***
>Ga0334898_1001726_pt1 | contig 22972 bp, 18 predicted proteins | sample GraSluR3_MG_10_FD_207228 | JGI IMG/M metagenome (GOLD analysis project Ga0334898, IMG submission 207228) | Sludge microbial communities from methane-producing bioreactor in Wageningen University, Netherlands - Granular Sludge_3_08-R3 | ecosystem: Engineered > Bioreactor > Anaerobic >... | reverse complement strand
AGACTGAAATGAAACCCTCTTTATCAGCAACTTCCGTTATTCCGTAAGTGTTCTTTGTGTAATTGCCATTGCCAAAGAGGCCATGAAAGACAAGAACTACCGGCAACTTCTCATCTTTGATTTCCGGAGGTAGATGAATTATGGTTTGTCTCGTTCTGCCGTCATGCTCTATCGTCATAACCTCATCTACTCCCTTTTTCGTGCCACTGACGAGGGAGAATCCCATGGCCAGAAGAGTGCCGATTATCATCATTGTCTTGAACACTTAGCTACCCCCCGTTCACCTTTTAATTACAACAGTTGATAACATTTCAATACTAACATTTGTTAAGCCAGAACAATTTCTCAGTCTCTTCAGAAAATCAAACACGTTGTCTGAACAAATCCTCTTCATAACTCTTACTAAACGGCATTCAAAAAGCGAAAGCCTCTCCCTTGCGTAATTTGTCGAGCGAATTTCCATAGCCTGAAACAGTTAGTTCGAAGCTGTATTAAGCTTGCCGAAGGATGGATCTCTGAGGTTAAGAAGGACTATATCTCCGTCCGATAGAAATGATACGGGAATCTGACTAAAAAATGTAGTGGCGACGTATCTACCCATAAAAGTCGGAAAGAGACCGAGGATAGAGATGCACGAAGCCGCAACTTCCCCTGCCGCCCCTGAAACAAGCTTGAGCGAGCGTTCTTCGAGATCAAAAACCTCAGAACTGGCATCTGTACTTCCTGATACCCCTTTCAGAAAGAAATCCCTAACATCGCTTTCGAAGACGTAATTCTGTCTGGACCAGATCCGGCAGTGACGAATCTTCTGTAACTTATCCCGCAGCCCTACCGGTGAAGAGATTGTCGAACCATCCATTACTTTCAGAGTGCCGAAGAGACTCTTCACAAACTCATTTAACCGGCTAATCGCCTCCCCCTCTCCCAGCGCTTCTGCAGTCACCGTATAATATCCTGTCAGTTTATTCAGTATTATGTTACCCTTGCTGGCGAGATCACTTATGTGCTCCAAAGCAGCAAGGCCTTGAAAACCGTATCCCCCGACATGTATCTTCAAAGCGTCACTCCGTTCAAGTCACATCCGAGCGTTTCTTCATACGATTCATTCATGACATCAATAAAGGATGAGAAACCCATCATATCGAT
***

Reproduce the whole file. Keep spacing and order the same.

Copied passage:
>Ga0334898_1001726_pt1 | contig 22972 bp, 18 predicted proteins | sample GraSluR3_MG_10_FD_207228 | JGI IMG/M metagenome (GOLD analysis project Ga0334898, IMG submission 207228) | Sludge microbial communities from methane-producing bioreactor in Wageningen University, Netherlands - Granular Sludge_3_08-R3 | ecosystem: Engineered > Bioreactor > Anaerobic >... | reverse complement strand
AGACTGAAATGAAACCCTCTTTATCAGCAACTTCCGTTATTCCGTAAGTGTTCTTTGTGTAATTGCCATTGCCAAAGAGGCCATGAAAGACAAGAACTACCGGCAACTTCTCATCTTTGATTTCCGGAGGTAGATGAATTATGGTTTGTCTCGTTCTGCCGTCATGCTCTATCGTCATAACCTCATCTACTCCCTTTTTCGTGCCACTGACGAGGGAGAATCCCATGGCCAGAAGAGTGCCGATTATCATCATTGTCTTGAACACTTAGCTACCCCCCGTTCACCTTTTAATTACAACAGTTGATAACATTTCAATACTAACATTTGTTAAGCCAGAACAATTTCTCAGTCTCTTCAGAAAATCAAACACGTTGTCTGAACAAATCCTCTTCATAACTCTTACTAAACGGCATTCAAAAAGCGAAAGCCTCTCCCTTGCGTAATTTGTCGAGCGAATTTCCATAGCCTGAAACAGTTAGTTCGAAGCTGTATTAAGCTTGCCGAAGGATGGATCTCTGAGGTTAAGAAGGACTATATCTCCGTCCGATAGAAATGATACGGGAATCTGACTAAAAAATGTAGTGGCGACGTATCTACCCATAAAAGTCGGAAAGAGACCGAGGATAGAGATGCACGAAGCCGCAACTTCCCCTGCCGCCCCTGAAACAAGCTTGAGCGAGCGTTCTTCGAGATCAAAAACCTCAGAACTGGCATCTGTACTTCCTGATACCCCTTTCAGAAAGAAATCCCTAACATCGCTTTCGAAGACGTAATTCTGTCTGGACCAGATCCGGCAGTGACGAATCTTCTGTAACTTATCCCGCAGCCCTACCGGTGAAGAGATTGTCGAACCATCCATTACTTTCAGAGTGCCGAAGAGACTCTTCACAAACTCATTTAACCGGCTAATCGCCTCCCCCTCTCCCAGCGCTTCTGCAGTCACCGTATAATATCCTGTCAGTTTATTCAGTATTATGTTACCCTTGCTGGCGAGATCACTTATGTGCTCCAAAGCAGCAAGGCCTTGAAAACCGTATCCCCCGACATGTATCTTCAAAGCGTCACTCCGTTCAAGTCACATCCGAGCGTTTCTTCATACGATTCATTCATGACATCAATAAAGGATGAGAAACCCATCATATCGAT